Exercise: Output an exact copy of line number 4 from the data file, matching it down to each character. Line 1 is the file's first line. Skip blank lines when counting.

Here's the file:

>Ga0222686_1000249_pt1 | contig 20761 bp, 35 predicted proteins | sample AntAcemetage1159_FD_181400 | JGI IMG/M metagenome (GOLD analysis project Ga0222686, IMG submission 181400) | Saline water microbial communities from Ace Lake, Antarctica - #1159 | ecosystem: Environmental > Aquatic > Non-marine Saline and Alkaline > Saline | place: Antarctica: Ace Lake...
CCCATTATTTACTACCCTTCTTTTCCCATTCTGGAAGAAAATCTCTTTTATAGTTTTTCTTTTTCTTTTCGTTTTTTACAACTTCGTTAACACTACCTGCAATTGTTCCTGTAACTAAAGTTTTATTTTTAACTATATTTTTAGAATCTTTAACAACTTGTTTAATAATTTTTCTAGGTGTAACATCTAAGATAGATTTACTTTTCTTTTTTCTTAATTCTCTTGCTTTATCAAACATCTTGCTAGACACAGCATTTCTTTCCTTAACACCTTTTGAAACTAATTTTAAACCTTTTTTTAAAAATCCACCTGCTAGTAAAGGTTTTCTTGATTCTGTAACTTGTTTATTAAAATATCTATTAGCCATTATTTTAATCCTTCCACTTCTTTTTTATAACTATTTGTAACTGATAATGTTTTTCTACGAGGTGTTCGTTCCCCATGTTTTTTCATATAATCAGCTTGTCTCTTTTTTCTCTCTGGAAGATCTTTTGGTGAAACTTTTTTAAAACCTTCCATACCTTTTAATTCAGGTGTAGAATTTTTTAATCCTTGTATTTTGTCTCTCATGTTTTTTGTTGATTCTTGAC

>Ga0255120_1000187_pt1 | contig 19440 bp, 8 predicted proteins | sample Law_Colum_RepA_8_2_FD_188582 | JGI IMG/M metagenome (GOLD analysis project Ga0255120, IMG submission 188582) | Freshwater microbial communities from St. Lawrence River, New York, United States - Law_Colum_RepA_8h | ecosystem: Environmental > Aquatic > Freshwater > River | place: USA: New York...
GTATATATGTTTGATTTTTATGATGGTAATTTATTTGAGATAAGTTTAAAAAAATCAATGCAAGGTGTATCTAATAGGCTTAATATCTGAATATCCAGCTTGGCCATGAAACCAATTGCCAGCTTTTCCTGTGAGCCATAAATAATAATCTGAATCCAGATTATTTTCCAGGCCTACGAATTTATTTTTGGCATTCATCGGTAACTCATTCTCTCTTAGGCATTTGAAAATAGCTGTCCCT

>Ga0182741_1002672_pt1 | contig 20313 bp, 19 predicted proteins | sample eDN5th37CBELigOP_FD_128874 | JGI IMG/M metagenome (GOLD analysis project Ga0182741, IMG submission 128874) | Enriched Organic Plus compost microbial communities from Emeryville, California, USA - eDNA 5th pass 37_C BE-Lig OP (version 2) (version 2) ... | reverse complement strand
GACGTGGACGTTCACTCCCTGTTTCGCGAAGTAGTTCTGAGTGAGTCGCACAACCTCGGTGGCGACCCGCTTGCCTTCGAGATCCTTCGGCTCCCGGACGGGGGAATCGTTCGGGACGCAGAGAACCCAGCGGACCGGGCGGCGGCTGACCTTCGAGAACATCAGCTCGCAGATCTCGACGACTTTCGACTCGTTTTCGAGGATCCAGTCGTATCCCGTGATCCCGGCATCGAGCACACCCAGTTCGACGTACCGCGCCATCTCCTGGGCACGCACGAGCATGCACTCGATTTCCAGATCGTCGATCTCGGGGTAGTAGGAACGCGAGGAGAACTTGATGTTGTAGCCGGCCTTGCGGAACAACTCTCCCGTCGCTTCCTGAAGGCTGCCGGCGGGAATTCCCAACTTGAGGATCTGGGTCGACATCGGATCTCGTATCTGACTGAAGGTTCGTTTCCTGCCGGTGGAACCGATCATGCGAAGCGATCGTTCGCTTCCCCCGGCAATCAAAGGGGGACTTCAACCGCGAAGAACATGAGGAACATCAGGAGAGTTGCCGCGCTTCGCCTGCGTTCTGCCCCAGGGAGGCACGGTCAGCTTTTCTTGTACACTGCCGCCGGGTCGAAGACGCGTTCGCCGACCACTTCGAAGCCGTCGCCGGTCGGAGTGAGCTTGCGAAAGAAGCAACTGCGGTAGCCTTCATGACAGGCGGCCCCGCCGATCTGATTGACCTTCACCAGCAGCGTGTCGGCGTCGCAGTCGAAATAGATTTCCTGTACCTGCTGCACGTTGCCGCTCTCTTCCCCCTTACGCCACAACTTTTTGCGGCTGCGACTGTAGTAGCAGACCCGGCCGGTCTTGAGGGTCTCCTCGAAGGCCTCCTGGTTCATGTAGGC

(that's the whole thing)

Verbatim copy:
GTATATATGTTTGATTTTTATGATGGTAATTTATTTGAGATAAGTTTAAAAAAATCAATGCAAGGTGTATCTAATAGGCTTAATATCTGAATATCCAGCTTGGCCATGAAACCAATTGCCAGCTTTTCCTGTGAGCCATAAATAATAATCTGAATCCAGATTATTTTCCAGGCCTACGAATTTATTTTTGGCATTCATCGGTAACTCATTCTCTCTTAGGCATTTGAAAATAGCTGTCCCT